Saudi Aramco Public Listing May Be Delayed Until 2019

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But Saudi and Aramco officials, as well as their legions of advisers, have had to grapple with a host of issues. Mr. bin Salman has also overseen a very public anti-corruption campaign in which scores of fellow royals were detained. The country has also taken an active military role in Yemen’s civil war.

How a listing would be structured also remains under discussion. The current plan is to have Aramco trade on both the kingdom’s Tadawul stock exchange and a major foreign stock market, which would provide both prestige and the deep amount of investor money needed to support a multibillion-dollar listing.

The New York Stock Exchange, the London Stock Exchange and the Hong Kong Stock Exchange are among the front-runners to capture the foreign market listing. But while some Saudi officials — reportedly including Mr. bin Salman himself — favor the New York exchange, others involved in the process have said that a presence in the United States could expose the kingdom to lawsuits.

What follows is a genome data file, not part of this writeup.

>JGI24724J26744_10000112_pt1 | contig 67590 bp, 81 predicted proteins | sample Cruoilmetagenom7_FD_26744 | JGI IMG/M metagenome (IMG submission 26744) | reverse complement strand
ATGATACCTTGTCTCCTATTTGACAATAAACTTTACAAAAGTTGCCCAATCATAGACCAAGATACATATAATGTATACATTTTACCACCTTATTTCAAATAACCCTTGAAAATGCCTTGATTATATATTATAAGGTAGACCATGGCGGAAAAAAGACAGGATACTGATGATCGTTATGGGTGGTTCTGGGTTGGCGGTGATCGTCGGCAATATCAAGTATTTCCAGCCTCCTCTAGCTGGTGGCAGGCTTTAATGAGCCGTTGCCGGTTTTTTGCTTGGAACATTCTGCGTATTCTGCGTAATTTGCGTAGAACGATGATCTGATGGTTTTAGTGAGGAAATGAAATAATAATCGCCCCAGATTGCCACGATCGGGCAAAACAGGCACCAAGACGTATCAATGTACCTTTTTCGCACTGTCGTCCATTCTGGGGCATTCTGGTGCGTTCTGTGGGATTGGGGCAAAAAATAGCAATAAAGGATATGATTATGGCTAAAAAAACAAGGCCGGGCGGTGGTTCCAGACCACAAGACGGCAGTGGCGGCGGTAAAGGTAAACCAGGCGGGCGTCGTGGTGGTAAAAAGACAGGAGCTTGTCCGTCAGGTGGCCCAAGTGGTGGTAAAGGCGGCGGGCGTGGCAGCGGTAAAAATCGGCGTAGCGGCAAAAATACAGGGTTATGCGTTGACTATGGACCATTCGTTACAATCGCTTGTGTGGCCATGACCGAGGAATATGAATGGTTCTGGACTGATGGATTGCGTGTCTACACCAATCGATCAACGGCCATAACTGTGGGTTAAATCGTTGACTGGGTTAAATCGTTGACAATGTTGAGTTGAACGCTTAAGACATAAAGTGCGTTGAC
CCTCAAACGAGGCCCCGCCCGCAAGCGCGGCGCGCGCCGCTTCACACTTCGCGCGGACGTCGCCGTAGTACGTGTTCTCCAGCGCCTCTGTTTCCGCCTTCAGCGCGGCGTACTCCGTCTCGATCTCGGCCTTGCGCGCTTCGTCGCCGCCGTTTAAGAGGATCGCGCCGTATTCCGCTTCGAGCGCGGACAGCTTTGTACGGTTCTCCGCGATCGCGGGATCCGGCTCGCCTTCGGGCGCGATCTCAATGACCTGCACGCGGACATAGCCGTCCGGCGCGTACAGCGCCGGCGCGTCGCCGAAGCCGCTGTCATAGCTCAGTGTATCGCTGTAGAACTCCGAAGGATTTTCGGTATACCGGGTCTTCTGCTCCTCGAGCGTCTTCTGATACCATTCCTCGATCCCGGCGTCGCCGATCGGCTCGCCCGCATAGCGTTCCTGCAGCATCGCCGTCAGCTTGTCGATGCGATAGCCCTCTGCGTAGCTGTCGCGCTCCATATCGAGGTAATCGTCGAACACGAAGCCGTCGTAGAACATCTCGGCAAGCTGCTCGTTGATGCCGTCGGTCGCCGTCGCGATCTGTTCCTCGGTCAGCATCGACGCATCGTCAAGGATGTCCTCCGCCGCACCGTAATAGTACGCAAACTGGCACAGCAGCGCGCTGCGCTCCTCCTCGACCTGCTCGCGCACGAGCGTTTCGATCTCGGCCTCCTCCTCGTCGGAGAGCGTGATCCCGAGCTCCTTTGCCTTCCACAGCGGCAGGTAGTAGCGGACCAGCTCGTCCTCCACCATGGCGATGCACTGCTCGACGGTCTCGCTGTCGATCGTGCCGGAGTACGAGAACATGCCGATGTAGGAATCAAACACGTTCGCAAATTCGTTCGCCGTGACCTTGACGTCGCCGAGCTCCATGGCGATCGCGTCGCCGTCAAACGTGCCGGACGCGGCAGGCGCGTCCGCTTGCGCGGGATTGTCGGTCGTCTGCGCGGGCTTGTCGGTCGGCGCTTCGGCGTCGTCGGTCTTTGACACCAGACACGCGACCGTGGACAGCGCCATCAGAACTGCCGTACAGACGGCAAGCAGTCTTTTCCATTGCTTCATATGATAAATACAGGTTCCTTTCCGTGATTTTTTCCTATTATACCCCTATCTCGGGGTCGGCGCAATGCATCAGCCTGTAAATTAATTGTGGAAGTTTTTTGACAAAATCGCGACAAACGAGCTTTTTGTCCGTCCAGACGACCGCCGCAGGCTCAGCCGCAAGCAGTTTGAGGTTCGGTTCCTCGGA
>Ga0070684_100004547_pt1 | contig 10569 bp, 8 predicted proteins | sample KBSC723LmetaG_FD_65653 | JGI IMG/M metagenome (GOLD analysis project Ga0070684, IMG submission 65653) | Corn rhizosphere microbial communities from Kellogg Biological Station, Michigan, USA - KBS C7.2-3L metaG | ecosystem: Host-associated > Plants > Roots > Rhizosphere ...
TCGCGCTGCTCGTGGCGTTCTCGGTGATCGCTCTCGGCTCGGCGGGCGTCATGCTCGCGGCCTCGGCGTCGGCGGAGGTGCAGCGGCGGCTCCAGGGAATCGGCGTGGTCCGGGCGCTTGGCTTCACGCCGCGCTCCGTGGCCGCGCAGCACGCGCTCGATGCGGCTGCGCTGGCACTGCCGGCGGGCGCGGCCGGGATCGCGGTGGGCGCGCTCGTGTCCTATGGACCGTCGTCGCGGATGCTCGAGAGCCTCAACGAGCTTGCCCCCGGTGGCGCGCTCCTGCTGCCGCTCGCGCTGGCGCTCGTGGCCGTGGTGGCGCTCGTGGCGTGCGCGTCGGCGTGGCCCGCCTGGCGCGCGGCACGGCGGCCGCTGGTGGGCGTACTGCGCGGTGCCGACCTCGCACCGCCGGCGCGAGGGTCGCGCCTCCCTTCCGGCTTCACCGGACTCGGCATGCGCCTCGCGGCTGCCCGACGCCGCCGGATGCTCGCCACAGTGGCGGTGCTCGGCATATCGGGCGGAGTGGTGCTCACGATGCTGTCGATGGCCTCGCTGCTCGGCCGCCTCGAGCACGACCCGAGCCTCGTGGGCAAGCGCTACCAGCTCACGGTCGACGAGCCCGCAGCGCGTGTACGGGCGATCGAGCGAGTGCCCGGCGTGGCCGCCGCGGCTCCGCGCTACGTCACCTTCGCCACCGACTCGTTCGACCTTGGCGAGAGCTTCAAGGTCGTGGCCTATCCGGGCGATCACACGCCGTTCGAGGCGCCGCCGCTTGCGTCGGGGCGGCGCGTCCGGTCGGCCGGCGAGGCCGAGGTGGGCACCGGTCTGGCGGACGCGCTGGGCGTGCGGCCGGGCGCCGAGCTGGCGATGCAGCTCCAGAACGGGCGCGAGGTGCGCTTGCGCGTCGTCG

In an interview with Bloomberg Television last week, Saudi Arabia’s energy minister, Khalid al-Falih, hinted that an Aramco offering would probably come next year, asserting that the timeline would make little difference.

“Between Dec. 31st and Jan. 1st, there is no value lost for the kingdom,” Mr. al-Falih said. “So I don’t see this artificial deadline that you refer to as being significant.”

The Financial Times reported earlier that Saudi officials told their British counterparts last week that a delay to 2019 was likely.

Representatives for Aramco did not immediately respond to a request for comment.

Aramco itself has worked to prepare itself for a listing, though all the major decisions — including when and where the company will be listed — will ultimately be made by its current shareholder, the Saudi government.

“We are preparing for all areas because we don’t know where we will be listed,” Amin H. Nasser, Aramco’s chief executive, said in a recent interview at the company’s headquarters in Dhahran. “It makes us ready for any market the government decides.”

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